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CARP Convention Keynote Speech

Hyo Jin Moon October 11, 1986 Jacob K. Javits Convention Center

My fellow students and honored guests: I am truly grateful to God for the opportunity to speak to all of you at this beautiful convention center here in New York. I believe it is quite significant that this third annual World Student Convention, which CARP has sponsored, is taking place in America. This year commemorates 210 years of freedom, hope, and cultural diversity in America. Nowhere else in the world is there such freedom of opportunity; people from all nations come here to find success and prosperity. This month also marks the 100th anniversary of the Statue of Liberty, which stands in the harbor as a testimony to the hopes and dreams that can be realized here.

Yet the degree of freedom here has brought serious problems as well. Many people amass tremendous wealth, with little concern for those around them who are less fortunate. Others decide that the world affords them too little happiness and resort to drugs, alcohol abuse, and physical indulgence to fulfill that crying need.

These problems have persisted for so long that many today feel it is hopeless to find real, permanent solutions. Can we solve global problems with a Ph.D. in philosophy or economics? So far, no matter how brilliant people are, no matter how powerful a nation is, no one has been able to solve these most pressing problems.

An Innovative Solution

Answers based on material help alone have proven themselves insufficient to solve such global problems. But I invite you to try an innovative solution: God's love. The love of God is so overwhelming that anyone affected by it doesn't need an artificial high. My father once said that "man is meant to be intoxicated by the love of God:' He explained that when captured by the love of God, your entire body feels enraptured in a glorious state of joy. God's love knows no racial, cultural, or national boundaries. When you feel God's love you experience true human dignity.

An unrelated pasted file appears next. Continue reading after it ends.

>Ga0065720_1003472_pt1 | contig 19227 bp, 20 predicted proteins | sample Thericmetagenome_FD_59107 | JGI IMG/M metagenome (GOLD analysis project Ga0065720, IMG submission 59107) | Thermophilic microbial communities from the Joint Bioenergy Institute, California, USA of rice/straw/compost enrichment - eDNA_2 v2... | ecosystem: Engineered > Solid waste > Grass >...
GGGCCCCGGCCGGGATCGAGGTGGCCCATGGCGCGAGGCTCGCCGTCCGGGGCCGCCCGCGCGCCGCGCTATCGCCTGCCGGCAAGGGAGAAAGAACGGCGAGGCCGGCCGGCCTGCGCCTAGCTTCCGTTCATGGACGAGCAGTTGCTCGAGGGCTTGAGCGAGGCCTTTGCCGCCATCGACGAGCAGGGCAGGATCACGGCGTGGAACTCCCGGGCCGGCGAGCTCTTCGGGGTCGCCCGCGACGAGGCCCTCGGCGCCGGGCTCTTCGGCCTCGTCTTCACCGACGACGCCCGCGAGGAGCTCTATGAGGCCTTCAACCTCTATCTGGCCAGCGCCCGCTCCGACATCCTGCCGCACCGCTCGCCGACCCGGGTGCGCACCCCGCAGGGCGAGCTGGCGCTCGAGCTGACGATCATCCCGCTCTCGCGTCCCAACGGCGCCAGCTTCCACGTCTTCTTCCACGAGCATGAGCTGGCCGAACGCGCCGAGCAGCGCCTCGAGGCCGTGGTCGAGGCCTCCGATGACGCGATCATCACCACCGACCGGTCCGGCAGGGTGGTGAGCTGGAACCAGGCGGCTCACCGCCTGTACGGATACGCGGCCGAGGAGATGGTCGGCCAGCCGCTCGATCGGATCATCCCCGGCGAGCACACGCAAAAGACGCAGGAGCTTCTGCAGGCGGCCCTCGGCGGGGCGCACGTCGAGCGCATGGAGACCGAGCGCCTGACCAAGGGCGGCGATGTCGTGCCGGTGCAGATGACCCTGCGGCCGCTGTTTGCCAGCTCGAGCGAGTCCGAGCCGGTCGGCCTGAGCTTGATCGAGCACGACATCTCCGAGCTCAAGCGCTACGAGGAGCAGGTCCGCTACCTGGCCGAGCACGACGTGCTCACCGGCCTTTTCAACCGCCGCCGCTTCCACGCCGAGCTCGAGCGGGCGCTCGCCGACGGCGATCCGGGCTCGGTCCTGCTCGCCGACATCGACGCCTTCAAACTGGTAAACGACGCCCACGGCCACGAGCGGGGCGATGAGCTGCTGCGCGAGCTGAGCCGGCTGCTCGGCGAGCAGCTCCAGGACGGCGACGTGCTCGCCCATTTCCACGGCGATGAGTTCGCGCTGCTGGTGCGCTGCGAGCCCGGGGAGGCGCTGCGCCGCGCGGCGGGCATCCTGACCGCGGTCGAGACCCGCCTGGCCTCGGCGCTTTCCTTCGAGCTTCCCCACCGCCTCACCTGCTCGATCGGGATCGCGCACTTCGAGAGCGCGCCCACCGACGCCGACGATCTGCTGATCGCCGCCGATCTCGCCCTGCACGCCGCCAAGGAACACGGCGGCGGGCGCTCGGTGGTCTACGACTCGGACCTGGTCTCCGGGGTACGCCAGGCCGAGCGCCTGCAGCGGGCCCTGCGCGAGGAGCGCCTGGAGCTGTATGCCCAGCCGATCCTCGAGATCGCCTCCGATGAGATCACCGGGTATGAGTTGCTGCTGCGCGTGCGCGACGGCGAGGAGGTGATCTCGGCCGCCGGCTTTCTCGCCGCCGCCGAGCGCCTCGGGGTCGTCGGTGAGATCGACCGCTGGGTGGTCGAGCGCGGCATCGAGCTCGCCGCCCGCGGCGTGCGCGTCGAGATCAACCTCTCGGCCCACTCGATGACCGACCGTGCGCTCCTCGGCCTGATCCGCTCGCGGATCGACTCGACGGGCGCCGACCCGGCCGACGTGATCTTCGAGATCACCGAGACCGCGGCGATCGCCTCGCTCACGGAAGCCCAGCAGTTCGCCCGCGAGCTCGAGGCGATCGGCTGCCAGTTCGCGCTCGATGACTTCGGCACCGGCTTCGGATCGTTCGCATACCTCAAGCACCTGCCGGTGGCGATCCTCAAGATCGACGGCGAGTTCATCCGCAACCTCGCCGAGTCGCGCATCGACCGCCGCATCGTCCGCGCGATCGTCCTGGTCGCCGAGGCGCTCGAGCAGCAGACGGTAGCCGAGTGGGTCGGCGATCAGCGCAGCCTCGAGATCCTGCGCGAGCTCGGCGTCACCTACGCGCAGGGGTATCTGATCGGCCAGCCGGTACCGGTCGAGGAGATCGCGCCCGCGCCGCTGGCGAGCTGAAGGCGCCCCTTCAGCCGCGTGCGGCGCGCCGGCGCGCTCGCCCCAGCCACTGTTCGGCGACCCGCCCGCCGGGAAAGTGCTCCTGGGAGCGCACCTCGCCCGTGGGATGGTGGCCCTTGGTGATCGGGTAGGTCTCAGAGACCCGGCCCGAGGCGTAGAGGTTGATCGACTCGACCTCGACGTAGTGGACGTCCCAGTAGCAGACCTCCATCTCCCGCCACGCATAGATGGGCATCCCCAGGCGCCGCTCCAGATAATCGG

But the love of God isn't merely a personal experience. Godly love is special because it is selfless. It thinks of others first. It cannot tolerate the unhappiness of others. A person filled with God's love treats everyone as his own brother or sister. He simply can't settle for less. With the love of God, helping others is as natural as waking up in the morning. By practicing God's love we can maintain true human value and bring about a prosperous, harmonious world community.

Equally important in achieving true happiness is a universal system of values. In the past, the great scholars and religious leaders of the world have taken important steps toward such a universal value system. Today, however, we need to complete this process with a new understanding that can embrace all persons, all religions, and all cultures, while preserving the unique value of each individual.

The most important thing for us to learn as college students is how to demonstrate God's love and universal values in our daily lives. The campus community is a great place to start, because it contains such a wealth of creativity and idealism. Students have the potential to be the vanguard, bringing positive solutions to the problems of mankind. The youth of every era have been the hope of their generation. In ancient biblical times, the young prophet Joshua led the new generation of Israelites into the Promised Land. And the American patriot Nathan Hale was only 21 years old when he inspired his countrymen with these last words: "I regret that I have but one life to give for my country:' But today we cannot be satisfied with the progress of a single nation or people. Our challenge is to unite all races, nations and religions to establish a truly peaceful world.

Time to Take Action

In order to accomplish this task, we need a new kind of student movement. Student movements of the past were filled with idealism but had no direction or focus. Today we must learn from the past and work with united effort to find new vision and deal effectively with the challenges of the present.